Unpacking Attitudes on Immigrants and Refugees: A Focus on Household Composition and News Media Consumption

Open Access Journal | ISSN: 2183-2439

Article | Open Access

Unpacking Attitudes on Immigrants and Refugees: A Focus on Household Composition and News Media Consumption


  • David De Coninck Centre for Sociological Research, KU Leuven, Belgium
  • Koen Matthijs Centre for Sociological Research, KU Leuven, Belgium
  • Marlies Debrael Institute for Media Studies, KU Leuven, Belgium
  • Rozane De Cock Institute for Media Studies, KU Leuven, Belgium
  • Leen d'Haenens Institute for Media Studies, KU Leuven, Belgium


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Abstract:  This study examines how household composition and news media consumption and trust are related to attitudes towards two minority groups—immigrants and refugees—in a representative sample of the adult population (n = 6000) in Belgium, Sweden, France, and the Netherlands. We find that Swedes hold the most positive attitudes towards both groups, while the French are found to be most negative. The Belgians and Dutch hold moderate attitudes. There is also evidence that attitudes on refugees are more negative than attitudes on immigrants in Sweden and France, but not in Belgium and the Netherlands. Using structural equation modeling, we find that household composition is not directly related to attitudes, but indirect effects through socio-economic status and media consumption indicate that singles hold more negative attitudes than couples. Public television consumption, popular online news consumption, and trust in media are positively related to attitudes, whereas commercial television consumption is negatively associated with them.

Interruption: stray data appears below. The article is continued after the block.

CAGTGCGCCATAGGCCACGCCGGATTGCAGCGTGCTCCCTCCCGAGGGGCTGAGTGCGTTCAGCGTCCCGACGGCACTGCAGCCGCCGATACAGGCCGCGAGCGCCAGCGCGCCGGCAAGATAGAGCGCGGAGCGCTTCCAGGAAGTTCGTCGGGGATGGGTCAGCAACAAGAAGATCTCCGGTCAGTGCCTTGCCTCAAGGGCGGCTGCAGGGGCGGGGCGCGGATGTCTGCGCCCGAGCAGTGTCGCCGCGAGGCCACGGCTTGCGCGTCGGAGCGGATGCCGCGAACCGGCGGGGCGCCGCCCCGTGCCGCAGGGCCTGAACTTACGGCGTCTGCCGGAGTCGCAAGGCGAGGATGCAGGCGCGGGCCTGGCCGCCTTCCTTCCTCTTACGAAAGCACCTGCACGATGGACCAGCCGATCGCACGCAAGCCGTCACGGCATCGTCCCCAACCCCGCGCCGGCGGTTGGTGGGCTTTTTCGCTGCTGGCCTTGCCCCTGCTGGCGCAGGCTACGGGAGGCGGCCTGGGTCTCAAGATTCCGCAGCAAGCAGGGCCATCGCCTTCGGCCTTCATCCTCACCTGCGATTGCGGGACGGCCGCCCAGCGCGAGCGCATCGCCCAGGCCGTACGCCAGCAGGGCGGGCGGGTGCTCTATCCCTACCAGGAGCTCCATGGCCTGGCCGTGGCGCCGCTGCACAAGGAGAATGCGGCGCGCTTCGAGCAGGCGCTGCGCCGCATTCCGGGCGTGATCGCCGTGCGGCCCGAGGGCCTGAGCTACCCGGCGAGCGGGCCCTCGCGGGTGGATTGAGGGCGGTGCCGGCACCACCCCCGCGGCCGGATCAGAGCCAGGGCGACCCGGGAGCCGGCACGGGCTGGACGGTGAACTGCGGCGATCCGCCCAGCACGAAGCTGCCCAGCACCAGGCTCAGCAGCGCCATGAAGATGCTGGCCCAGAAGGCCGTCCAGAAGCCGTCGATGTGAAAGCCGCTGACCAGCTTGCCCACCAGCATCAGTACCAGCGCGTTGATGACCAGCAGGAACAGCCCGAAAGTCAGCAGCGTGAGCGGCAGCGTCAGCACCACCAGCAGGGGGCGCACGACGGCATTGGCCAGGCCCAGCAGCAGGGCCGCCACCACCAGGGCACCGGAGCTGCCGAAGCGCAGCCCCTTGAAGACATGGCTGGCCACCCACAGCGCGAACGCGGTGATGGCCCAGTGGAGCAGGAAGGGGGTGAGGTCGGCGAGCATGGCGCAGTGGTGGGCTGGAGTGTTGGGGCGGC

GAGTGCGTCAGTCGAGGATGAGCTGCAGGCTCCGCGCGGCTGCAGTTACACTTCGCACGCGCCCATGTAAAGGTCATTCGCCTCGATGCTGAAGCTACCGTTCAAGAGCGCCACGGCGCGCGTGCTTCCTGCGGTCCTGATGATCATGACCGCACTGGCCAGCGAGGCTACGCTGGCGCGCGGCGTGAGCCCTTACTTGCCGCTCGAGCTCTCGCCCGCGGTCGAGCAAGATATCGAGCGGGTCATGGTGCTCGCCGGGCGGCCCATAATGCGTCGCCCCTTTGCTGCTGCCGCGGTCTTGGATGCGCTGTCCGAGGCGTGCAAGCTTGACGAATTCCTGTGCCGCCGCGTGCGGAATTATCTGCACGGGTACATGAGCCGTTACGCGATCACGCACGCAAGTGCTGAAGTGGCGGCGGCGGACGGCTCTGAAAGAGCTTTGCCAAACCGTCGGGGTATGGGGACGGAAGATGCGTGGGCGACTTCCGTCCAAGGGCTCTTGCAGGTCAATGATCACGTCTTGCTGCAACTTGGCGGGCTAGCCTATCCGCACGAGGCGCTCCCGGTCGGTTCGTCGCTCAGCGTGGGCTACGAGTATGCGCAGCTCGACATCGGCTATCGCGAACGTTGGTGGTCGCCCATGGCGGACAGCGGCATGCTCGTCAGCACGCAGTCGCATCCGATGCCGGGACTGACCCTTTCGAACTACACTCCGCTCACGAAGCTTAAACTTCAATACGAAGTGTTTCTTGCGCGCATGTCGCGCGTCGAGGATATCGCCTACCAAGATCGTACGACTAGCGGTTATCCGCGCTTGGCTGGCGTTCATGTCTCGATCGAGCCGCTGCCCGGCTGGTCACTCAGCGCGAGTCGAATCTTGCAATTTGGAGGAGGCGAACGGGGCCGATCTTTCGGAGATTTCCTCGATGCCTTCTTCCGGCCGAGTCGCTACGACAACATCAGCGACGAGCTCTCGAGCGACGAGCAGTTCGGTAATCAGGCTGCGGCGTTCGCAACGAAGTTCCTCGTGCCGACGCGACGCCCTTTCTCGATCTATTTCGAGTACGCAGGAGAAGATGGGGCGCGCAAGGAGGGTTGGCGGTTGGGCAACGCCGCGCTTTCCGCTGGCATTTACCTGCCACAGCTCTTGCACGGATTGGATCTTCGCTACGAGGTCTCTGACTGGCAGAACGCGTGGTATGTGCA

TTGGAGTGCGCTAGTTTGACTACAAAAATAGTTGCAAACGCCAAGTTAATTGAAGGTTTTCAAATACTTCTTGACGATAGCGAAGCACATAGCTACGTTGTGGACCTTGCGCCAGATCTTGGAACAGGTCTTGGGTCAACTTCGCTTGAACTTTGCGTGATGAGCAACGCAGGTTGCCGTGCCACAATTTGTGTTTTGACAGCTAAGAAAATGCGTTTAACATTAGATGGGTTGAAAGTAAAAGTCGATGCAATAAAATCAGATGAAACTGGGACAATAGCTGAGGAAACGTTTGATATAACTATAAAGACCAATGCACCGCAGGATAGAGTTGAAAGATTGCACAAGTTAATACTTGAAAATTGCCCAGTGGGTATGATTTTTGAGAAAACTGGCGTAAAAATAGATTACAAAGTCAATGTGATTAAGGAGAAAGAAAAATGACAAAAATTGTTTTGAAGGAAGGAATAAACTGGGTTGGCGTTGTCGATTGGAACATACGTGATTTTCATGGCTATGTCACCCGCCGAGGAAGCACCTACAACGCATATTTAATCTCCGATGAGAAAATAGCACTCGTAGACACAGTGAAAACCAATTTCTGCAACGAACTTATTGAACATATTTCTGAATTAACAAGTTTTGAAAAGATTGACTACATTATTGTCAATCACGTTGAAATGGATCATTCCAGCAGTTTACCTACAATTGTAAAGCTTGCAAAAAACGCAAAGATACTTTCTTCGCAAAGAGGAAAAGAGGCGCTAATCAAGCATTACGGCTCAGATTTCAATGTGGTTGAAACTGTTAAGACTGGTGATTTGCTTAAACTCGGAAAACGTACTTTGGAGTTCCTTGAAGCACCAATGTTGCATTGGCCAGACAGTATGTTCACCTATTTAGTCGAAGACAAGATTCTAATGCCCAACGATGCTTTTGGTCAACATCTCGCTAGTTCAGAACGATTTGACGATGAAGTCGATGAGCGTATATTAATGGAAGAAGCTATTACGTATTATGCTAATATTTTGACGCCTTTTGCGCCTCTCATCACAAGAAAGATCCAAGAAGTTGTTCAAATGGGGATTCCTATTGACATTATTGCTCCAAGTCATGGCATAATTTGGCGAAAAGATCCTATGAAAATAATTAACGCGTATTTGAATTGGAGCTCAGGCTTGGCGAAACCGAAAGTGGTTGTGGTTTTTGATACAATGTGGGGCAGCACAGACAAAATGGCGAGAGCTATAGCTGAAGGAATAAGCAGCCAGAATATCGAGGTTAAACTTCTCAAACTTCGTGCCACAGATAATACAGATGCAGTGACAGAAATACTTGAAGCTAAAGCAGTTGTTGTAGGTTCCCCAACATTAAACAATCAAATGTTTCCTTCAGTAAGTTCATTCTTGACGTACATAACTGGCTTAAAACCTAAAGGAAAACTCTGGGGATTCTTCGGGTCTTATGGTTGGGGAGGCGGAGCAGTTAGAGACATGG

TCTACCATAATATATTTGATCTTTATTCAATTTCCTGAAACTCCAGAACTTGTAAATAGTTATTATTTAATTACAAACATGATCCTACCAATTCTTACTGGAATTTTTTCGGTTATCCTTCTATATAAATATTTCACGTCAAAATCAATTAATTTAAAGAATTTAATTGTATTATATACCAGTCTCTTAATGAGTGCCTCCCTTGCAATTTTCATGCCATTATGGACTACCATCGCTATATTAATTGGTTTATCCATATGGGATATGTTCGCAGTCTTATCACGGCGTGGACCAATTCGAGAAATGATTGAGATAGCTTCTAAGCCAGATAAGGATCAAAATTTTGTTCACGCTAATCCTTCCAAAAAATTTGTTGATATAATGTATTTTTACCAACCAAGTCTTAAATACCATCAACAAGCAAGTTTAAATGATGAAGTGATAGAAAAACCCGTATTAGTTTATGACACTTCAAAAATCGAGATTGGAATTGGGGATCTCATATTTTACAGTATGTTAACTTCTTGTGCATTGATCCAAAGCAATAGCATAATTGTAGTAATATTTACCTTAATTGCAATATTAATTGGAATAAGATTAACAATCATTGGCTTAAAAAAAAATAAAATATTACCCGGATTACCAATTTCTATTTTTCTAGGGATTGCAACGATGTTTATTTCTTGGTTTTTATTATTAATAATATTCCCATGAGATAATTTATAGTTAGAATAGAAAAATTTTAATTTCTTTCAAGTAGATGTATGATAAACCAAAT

Keywords:  attitudes; household composition; immigrant; news media consumption; media trust; refugees; socio-economic status

Published:   5 February 2019


DOI: https://doi.org/10.17645/mac.v7i1.1599


© David De Coninck, Koen Matthijs, Marlies Debrael, Rozane De Cock, Leen d'Haenens. This is an open access article distributed under the terms of the Creative Commons Attribution 4.0 license (http://creativecommons.org/licenses/by/4.0), which permits any use, distribution, and reproduction of the work without further permission provided the original author(s) and source are credited.